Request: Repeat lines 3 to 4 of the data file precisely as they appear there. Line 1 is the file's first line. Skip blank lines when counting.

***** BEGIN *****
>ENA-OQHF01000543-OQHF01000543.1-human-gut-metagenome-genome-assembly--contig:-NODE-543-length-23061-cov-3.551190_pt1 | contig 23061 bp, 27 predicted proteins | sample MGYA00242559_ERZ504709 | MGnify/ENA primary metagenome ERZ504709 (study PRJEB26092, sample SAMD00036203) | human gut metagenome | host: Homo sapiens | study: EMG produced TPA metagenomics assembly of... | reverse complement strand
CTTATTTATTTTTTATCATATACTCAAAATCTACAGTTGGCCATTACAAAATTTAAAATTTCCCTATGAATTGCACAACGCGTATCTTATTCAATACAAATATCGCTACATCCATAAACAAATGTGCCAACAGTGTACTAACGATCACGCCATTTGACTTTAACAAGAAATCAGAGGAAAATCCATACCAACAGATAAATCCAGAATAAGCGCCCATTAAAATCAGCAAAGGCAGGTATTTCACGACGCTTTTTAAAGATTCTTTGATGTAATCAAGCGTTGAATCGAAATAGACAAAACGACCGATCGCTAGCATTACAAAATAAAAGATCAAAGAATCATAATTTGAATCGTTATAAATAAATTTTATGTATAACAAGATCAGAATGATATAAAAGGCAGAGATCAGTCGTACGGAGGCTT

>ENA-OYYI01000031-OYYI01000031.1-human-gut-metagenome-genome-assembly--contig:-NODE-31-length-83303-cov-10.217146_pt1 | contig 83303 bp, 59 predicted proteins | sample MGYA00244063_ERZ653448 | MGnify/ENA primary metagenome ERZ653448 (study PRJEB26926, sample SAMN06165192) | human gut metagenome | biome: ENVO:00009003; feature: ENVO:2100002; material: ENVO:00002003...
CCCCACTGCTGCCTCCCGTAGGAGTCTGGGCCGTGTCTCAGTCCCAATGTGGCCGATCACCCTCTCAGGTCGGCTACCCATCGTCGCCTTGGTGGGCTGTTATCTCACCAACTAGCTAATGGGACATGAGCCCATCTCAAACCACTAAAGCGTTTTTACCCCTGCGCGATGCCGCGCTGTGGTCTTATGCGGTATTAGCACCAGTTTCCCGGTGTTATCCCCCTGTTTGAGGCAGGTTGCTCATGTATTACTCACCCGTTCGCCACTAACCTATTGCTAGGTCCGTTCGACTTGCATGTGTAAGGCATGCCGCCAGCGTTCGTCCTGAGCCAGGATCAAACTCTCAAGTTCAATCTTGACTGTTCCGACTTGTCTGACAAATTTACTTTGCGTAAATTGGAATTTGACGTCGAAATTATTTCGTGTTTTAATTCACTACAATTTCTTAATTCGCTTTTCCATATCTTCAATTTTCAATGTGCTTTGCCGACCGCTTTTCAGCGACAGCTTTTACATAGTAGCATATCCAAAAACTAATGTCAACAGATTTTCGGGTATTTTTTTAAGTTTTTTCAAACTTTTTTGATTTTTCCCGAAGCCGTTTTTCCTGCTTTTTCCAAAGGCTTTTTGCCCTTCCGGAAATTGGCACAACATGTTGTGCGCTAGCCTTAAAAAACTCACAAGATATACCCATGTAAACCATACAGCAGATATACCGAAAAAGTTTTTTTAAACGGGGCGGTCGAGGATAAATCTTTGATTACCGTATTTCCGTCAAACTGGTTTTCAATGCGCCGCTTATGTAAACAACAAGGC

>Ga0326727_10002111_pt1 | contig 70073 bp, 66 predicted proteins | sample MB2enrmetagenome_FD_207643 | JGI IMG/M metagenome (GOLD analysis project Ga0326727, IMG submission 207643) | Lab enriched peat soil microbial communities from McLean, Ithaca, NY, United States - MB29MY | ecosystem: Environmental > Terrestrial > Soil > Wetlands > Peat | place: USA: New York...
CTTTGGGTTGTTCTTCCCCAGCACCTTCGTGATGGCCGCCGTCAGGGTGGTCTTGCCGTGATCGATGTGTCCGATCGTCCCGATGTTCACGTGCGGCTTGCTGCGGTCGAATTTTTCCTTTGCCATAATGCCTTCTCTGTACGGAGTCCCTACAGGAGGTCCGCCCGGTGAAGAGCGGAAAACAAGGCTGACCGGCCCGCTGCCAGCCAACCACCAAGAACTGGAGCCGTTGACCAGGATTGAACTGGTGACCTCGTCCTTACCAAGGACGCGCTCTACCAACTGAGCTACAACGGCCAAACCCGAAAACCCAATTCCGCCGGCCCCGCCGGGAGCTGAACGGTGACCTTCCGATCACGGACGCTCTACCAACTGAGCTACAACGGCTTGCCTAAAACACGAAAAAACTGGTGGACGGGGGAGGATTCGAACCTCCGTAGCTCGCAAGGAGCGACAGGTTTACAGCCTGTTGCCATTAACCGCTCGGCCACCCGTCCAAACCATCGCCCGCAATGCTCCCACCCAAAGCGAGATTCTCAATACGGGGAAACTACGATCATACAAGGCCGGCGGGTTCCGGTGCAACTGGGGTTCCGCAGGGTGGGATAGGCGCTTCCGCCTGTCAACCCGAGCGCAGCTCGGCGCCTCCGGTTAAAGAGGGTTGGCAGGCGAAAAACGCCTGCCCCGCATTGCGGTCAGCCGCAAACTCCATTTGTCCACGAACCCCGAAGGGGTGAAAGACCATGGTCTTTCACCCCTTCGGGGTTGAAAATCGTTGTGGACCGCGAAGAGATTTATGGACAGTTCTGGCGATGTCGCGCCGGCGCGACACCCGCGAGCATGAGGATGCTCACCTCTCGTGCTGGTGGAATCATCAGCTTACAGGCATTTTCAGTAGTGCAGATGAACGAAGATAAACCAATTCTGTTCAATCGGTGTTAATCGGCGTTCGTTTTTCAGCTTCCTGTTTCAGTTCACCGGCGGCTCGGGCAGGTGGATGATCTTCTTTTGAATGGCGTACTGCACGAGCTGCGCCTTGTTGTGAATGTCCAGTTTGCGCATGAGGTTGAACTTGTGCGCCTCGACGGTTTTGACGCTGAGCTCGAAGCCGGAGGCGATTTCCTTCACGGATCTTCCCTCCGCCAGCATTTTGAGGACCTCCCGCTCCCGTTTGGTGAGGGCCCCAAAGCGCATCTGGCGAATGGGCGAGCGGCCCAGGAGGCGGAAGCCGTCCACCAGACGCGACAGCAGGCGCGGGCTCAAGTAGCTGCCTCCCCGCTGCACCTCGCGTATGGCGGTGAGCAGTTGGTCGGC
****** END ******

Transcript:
>ENA-OYYI01000031-OYYI01000031.1-human-gut-metagenome-genome-assembly--contig:-NODE-31-length-83303-cov-10.217146_pt1 | contig 83303 bp, 59 predicted proteins | sample MGYA00244063_ERZ653448 | MGnify/ENA primary metagenome ERZ653448 (study PRJEB26926, sample SAMN06165192) | human gut metagenome | biome: ENVO:00009003; feature: ENVO:2100002; material: ENVO:00002003...
CCCCACTGCTGCCTCCCGTAGGAGTCTGGGCCGTGTCTCAGTCCCAATGTGGCCGATCACCCTCTCAGGTCGGCTACCCATCGTCGCCTTGGTGGGCTGTTATCTCACCAACTAGCTAATGGGACATGAGCCCATCTCAAACCACTAAAGCGTTTTTACCCCTGCGCGATGCCGCGCTGTGGTCTTATGCGGTATTAGCACCAGTTTCCCGGTGTTATCCCCCTGTTTGAGGCAGGTTGCTCATGTATTACTCACCCGTTCGCCACTAACCTATTGCTAGGTCCGTTCGACTTGCATGTGTAAGGCATGCCGCCAGCGTTCGTCCTGAGCCAGGATCAAACTCTCAAGTTCAATCTTGACTGTTCCGACTTGTCTGACAAATTTACTTTGCGTAAATTGGAATTTGACGTCGAAATTATTTCGTGTTTTAATTCACTACAATTTCTTAATTCGCTTTTCCATATCTTCAATTTTCAATGTGCTTTGCCGACCGCTTTTCAGCGACAGCTTTTACATAGTAGCATATCCAAAAACTAATGTCAACAGATTTTCGGGTATTTTTTTAAGTTTTTTCAAACTTTTTTGATTTTTCCCGAAGCCGTTTTTCCTGCTTTTTCCAAAGGCTTTTTGCCCTTCCGGAAATTGGCACAACATGTTGTGCGCTAGCCTTAAAAAACTCACAAGATATACCCATGTAAACCATACAGCAGATATACCGAAAAAGTTTTTTTAAACGGGGCGGTCGAGGATAAATCTTTGATTACCGTATTTCCGTCAAACTGGTTTTCAATGCGCCGCTTATGTAAACAACAAGGC